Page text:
I recently had the opportunity to be interviewed by Tia Nevitt of Fantasy Debut. Miss Nevitt, who also did a review of my book, asked me some very interesting questions. Here are the first two questions.
Interview with Nathalie Mallet
Q: Nathalie was kind enough to answer ten questions for Fantasy Debut.
According to your blog, you based the world of PRINCES on the Ottoman Turk's Kafes system, which you learned about on a documentary. However, your writing betrays a significant amount of research on the Ottoman culture. You appeared to have researched everything from the type of clothing worn by different social classes to the type of pastries that were popular. How much research did you have to do to write so convincingly? Did you go to Istanbul to see the Kafes for yourself?
A: I did quite a bit of research, which for me isn’t a chore at all because I have a true passion for history and culture. As for visiting Istanbul, I wish I could say that I had. By all accounts, it is a fabulous city. No, what I did instead is use the Topkapi palace’s virtual tour set up by the Republic of Turkey’s Ministry of Culture and Tourism. (One can also download a very detailed map of the palace. A very helpful tool when you’re building your own imaginary palace.)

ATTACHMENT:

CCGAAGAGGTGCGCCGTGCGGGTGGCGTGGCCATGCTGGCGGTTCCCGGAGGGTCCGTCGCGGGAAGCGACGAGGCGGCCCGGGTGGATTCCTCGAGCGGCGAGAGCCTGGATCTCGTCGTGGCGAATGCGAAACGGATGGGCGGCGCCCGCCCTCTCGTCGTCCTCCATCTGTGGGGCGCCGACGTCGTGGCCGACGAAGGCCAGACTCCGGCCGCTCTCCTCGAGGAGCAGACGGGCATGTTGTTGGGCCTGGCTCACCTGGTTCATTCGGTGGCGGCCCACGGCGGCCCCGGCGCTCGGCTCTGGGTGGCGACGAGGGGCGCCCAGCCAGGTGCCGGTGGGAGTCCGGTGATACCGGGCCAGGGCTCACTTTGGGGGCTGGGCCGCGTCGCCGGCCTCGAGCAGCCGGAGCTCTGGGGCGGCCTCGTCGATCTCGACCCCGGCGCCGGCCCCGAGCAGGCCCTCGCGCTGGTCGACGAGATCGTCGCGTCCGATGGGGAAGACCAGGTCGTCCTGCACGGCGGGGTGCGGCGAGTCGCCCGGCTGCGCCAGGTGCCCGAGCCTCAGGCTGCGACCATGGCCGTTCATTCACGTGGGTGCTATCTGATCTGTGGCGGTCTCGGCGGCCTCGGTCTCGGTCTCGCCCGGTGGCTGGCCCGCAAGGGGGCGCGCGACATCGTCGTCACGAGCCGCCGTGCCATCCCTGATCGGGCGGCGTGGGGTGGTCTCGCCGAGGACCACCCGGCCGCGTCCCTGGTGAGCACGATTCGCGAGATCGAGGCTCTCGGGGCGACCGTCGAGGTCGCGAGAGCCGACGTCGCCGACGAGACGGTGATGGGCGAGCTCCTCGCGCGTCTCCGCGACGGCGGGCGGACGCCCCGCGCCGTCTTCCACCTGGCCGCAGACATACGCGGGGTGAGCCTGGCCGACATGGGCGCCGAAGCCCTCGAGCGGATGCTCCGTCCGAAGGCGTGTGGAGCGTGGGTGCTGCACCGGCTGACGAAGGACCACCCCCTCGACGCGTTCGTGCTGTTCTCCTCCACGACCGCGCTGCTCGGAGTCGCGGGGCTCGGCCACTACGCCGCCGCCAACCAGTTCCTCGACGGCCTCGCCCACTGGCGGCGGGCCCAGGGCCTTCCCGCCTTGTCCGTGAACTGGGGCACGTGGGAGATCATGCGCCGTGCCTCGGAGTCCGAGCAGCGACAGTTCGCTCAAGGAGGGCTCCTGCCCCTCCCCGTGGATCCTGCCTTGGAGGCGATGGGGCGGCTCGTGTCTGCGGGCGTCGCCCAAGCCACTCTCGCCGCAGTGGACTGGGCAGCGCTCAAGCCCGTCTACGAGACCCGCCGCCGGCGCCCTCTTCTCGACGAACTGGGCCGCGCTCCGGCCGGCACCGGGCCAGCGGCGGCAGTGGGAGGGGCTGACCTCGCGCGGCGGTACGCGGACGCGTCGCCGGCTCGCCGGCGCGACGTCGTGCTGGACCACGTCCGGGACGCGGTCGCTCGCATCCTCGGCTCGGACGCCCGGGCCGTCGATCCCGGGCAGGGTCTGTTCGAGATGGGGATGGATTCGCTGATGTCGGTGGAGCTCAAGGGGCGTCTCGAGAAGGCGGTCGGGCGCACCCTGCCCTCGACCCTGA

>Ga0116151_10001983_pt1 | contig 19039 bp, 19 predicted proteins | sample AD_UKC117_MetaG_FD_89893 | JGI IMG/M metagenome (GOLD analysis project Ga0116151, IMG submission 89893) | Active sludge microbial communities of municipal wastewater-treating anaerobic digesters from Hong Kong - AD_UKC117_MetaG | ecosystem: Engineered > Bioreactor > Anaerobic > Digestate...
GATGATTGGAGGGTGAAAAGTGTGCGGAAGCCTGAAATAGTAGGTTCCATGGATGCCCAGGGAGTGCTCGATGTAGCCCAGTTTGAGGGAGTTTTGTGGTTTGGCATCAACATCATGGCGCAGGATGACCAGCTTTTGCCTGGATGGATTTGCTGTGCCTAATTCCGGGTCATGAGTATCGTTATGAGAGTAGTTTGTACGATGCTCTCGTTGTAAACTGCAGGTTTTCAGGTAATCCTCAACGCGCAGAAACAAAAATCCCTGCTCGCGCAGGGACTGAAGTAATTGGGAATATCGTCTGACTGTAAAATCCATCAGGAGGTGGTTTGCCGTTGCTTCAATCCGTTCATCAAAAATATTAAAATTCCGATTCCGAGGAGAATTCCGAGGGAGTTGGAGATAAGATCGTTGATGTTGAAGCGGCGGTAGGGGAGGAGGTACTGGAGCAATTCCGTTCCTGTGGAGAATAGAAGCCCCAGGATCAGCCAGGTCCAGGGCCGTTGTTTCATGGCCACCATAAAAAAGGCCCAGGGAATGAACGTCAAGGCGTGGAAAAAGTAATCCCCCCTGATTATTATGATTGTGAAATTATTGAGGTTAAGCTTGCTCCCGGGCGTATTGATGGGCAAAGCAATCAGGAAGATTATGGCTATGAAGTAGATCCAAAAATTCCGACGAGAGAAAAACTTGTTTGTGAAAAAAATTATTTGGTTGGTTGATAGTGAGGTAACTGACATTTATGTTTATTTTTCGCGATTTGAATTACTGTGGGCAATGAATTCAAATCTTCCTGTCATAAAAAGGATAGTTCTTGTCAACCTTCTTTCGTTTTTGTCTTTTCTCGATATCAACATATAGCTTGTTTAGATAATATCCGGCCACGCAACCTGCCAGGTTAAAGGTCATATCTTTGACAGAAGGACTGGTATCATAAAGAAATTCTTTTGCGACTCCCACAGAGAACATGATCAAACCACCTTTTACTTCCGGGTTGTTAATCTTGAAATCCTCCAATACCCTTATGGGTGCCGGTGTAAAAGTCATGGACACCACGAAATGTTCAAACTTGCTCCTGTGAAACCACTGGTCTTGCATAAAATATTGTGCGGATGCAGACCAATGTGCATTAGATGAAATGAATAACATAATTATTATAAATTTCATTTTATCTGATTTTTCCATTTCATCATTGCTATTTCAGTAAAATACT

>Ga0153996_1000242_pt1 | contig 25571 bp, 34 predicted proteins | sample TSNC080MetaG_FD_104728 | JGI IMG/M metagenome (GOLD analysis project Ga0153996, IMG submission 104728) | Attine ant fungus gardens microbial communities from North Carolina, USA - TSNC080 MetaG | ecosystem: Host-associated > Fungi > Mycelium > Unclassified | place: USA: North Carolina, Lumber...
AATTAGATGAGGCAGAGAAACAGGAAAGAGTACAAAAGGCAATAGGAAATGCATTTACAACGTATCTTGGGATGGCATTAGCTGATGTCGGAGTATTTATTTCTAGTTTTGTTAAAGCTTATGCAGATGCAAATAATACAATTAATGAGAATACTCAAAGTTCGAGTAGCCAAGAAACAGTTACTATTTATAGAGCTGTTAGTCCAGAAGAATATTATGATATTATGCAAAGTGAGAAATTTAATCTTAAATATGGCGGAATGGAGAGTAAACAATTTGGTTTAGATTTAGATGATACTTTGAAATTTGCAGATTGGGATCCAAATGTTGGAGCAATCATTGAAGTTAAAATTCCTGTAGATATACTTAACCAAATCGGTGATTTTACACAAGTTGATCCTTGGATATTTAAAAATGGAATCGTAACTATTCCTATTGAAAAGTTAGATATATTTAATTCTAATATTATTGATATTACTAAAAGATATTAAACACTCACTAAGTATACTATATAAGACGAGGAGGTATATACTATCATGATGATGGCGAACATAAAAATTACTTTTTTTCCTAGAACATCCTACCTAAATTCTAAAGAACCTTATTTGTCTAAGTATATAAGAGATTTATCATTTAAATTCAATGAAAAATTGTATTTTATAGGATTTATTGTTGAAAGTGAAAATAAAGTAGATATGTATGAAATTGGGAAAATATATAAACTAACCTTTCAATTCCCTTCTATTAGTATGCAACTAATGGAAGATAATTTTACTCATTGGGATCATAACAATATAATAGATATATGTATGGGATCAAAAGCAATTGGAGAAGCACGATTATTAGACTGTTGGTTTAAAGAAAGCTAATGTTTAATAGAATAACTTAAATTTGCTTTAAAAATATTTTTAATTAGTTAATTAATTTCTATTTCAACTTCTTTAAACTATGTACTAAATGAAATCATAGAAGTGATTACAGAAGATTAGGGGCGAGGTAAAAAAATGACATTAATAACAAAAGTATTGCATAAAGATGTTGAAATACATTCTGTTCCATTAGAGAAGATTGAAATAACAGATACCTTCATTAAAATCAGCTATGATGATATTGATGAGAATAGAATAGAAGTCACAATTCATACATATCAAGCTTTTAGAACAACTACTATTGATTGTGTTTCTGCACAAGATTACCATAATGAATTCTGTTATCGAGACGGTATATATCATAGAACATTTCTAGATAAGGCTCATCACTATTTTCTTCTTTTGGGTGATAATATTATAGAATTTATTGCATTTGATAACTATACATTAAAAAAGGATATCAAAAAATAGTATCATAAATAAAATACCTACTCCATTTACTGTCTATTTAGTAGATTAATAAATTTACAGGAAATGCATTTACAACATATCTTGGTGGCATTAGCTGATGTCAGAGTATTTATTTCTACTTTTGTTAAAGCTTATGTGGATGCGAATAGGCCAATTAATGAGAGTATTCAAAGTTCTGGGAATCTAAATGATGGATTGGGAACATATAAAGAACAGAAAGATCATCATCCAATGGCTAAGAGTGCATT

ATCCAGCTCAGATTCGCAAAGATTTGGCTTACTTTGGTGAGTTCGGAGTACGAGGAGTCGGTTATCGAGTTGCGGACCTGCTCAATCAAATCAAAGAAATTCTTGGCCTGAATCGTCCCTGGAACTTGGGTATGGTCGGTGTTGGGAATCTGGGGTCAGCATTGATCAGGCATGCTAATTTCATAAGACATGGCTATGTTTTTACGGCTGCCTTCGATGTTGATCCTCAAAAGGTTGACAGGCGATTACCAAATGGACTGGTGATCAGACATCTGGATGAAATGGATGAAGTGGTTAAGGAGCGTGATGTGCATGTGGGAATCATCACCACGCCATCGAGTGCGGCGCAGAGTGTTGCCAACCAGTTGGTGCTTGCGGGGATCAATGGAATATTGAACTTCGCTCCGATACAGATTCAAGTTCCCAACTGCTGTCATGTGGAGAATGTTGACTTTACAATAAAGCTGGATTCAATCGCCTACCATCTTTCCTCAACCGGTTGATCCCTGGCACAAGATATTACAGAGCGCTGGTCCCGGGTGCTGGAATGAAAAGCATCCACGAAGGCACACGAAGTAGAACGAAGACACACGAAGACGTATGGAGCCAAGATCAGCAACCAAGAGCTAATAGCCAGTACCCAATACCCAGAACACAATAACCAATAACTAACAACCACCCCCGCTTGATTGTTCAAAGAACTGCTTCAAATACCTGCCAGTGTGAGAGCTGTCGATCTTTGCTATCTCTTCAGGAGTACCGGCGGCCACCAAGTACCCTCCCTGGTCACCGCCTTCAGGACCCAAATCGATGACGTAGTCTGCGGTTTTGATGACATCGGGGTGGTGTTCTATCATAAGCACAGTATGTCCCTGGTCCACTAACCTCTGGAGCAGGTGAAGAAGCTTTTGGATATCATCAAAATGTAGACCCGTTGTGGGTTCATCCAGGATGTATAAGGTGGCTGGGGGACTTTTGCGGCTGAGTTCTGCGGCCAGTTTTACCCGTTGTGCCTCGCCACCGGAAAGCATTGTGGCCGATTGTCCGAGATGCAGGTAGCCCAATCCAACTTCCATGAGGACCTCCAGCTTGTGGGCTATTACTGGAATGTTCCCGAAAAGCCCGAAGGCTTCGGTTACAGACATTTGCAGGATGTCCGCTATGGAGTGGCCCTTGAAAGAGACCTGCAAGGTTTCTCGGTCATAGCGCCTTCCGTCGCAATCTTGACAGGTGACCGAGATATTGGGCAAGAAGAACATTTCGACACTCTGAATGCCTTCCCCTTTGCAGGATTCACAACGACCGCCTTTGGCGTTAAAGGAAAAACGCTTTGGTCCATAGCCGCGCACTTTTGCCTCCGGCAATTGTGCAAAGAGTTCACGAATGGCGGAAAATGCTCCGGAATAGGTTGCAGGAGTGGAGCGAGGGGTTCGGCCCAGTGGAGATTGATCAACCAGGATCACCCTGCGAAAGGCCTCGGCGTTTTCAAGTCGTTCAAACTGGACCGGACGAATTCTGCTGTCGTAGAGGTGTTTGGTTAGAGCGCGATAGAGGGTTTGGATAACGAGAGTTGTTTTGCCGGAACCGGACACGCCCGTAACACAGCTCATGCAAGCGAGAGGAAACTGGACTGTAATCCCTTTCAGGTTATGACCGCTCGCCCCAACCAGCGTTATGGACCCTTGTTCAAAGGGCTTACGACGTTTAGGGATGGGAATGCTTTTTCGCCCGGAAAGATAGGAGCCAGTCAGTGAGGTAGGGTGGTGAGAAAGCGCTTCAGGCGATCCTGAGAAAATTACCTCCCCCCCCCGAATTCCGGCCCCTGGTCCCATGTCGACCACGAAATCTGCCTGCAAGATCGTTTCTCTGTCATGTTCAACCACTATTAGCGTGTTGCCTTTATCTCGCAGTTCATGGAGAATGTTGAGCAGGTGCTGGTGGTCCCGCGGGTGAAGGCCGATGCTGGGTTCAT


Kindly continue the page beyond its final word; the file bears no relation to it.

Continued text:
Q: All the other details I found in books and websites. I conducted my research in two waves: the first I did before starting the book and the second, more specific that one, when I had two drafts penned down. By then I knew what I was missing or wanted to add to the story to give it its Arabian Night flavor.
The pastry-eating demons were my favorite. How can you hate a demon who likes sugar? Did you make that up or did it come out of legend? And if it did come out of legend, which one? And if you did make it up, how on earth did you think of such a thing?
A: Glad you loved it, Tia. The idea didn’t come from a legend but from one of many folklore and mythical books I read—I can’t recall which one it actually came from, though. Anyway, these volumes are seeded with little-known facts concerning mythical creatures. Djinn, for example, are known to relish eating bones and to be allergic to salt. I found only one mention of these creatures craving sweets. It was enough. The image of a powerful winged demon stuffing his face with pastry was just too appealing to pass up. I had to use it, even though it was never specified what type of demon it was—one of the pleasures of writing fantasy is that it allows you the freedom to take small liberties with things. You can read the entire interview and review here.